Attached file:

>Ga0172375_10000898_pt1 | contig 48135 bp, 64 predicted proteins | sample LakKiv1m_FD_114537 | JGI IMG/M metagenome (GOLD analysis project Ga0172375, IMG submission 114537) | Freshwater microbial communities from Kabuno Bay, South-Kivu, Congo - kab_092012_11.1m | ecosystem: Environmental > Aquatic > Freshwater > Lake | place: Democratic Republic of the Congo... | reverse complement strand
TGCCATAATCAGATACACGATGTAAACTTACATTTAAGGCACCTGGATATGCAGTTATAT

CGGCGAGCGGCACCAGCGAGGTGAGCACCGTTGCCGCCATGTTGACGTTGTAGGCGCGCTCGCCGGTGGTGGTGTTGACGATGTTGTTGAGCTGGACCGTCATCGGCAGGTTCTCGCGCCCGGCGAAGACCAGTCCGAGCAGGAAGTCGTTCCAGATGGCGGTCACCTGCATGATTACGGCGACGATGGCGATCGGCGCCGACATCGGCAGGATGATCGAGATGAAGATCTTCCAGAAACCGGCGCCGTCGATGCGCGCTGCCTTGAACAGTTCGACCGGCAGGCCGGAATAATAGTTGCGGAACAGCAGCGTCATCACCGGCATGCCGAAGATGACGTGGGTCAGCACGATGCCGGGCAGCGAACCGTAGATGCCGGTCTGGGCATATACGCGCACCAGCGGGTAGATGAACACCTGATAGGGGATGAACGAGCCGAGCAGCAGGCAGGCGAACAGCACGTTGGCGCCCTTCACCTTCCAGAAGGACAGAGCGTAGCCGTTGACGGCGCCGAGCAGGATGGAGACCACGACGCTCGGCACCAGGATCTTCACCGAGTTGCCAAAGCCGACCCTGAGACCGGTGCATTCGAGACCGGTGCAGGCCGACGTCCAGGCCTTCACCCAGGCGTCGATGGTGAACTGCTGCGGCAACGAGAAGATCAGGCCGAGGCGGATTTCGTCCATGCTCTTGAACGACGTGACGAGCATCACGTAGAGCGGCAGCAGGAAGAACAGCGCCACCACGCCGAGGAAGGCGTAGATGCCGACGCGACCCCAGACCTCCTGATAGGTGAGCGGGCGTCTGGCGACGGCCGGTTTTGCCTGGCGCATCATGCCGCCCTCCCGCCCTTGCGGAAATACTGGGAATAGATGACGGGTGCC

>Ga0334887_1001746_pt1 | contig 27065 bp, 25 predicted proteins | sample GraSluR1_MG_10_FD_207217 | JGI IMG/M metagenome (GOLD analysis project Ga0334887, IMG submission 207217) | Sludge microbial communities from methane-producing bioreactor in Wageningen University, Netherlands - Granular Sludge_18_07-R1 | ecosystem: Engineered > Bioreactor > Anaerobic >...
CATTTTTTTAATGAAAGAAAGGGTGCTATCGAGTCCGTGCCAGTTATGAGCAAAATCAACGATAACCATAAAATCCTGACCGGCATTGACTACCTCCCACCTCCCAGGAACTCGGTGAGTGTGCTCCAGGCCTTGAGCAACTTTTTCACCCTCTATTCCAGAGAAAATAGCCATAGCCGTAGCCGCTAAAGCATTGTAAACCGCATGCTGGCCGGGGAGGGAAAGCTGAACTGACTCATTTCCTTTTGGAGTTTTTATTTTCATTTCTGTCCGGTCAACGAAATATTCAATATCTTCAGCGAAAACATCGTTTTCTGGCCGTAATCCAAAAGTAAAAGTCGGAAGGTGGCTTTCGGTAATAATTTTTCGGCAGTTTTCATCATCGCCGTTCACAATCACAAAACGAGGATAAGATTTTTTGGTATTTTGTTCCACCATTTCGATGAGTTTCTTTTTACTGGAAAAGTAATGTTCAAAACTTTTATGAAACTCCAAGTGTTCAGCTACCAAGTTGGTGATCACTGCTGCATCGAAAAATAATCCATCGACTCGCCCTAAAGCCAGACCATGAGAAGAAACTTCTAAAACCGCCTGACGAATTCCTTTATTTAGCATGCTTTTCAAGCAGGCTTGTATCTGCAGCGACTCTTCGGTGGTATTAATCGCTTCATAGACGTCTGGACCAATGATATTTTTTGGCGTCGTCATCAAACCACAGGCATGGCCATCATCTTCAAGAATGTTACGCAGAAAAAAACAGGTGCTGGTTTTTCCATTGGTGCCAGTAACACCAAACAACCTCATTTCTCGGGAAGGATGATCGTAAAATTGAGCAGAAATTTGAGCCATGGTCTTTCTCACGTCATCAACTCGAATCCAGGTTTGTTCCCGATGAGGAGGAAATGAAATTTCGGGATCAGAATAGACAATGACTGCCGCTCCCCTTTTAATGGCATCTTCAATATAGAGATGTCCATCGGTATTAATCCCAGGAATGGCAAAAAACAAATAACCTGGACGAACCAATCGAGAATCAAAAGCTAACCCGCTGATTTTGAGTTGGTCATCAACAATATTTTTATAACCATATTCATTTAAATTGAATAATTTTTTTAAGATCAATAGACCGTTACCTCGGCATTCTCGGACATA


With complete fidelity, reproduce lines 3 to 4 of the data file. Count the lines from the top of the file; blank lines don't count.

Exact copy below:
CGGCGAGCGGCACCAGCGAGGTGAGCACCGTTGCCGCCATGTTGACGTTGTAGGCGCGCTCGCCGGTGGTGGTGTTGACGATGTTGTTGAGCTGGACCGTCATCGGCAGGTTCTCGCGCCCGGCGAAGACCAGTCCGAGCAGGAAGTCGTTCCAGATGGCGGTCACCTGCATGATTACGGCGACGATGGCGATCGGCGCCGACATCGGCAGGATGATCGAGATGAAGATCTTCCAGAAACCGGCGCCGTCGATGCGCGCTGCCTTGAACAGTTCGACCGGCAGGCCGGAATAATAGTTGCGGAACAGCAGCGTCATCACCGGCATGCCGAAGATGACGTGGGTCAGCACGATGCCGGGCAGCGAACCGTAGATGCCGGTCTGGGCATATACGCGCACCAGCGGGTAGATGAACACCTGATAGGGGATGAACGAGCCGAGCAGCAGGCAGGCGAACAGCACGTTGGCGCCCTTCACCTTCCAGAAGGACAGAGCGTAGCCGTTGACGGCGCCGAGCAGGATGGAGACCACGACGCTCGGCACCAGGATCTTCACCGAGTTGCCAAAGCCGACCCTGAGACCGGTGCATTCGAGACCGGTGCAGGCCGACGTCCAGGCCTTCACCCAGGCGTCGATGGTGAACTGCTGCGGCAACGAGAAGATCAGGCCGAGGCGGATTTCGTCCATGCTCTTGAACGACGTGACGAGCATCACGTAGAGCGGCAGCAGGAAGAACAGCGCCACCACGCCGAGGAAGGCGTAGATGCCGACGCGACCCCAGACCTCCTGATAGGTGAGCGGGCGTCTGGCGACGGCCGGTTTTGCCTGGCGCATCATGCCGCCCTCCCGCCCTTGCGGAAATACTGGGAATAGATGACGGGTGCC

>Ga0334887_1001746_pt1 | contig 27065 bp, 25 predicted proteins | sample GraSluR1_MG_10_FD_207217 | JGI IMG/M metagenome (GOLD analysis project Ga0334887, IMG submission 207217) | Sludge microbial communities from methane-producing bioreactor in Wageningen University, Netherlands - Granular Sludge_18_07-R1 | ecosystem: Engineered > Bioreactor > Anaerobic >...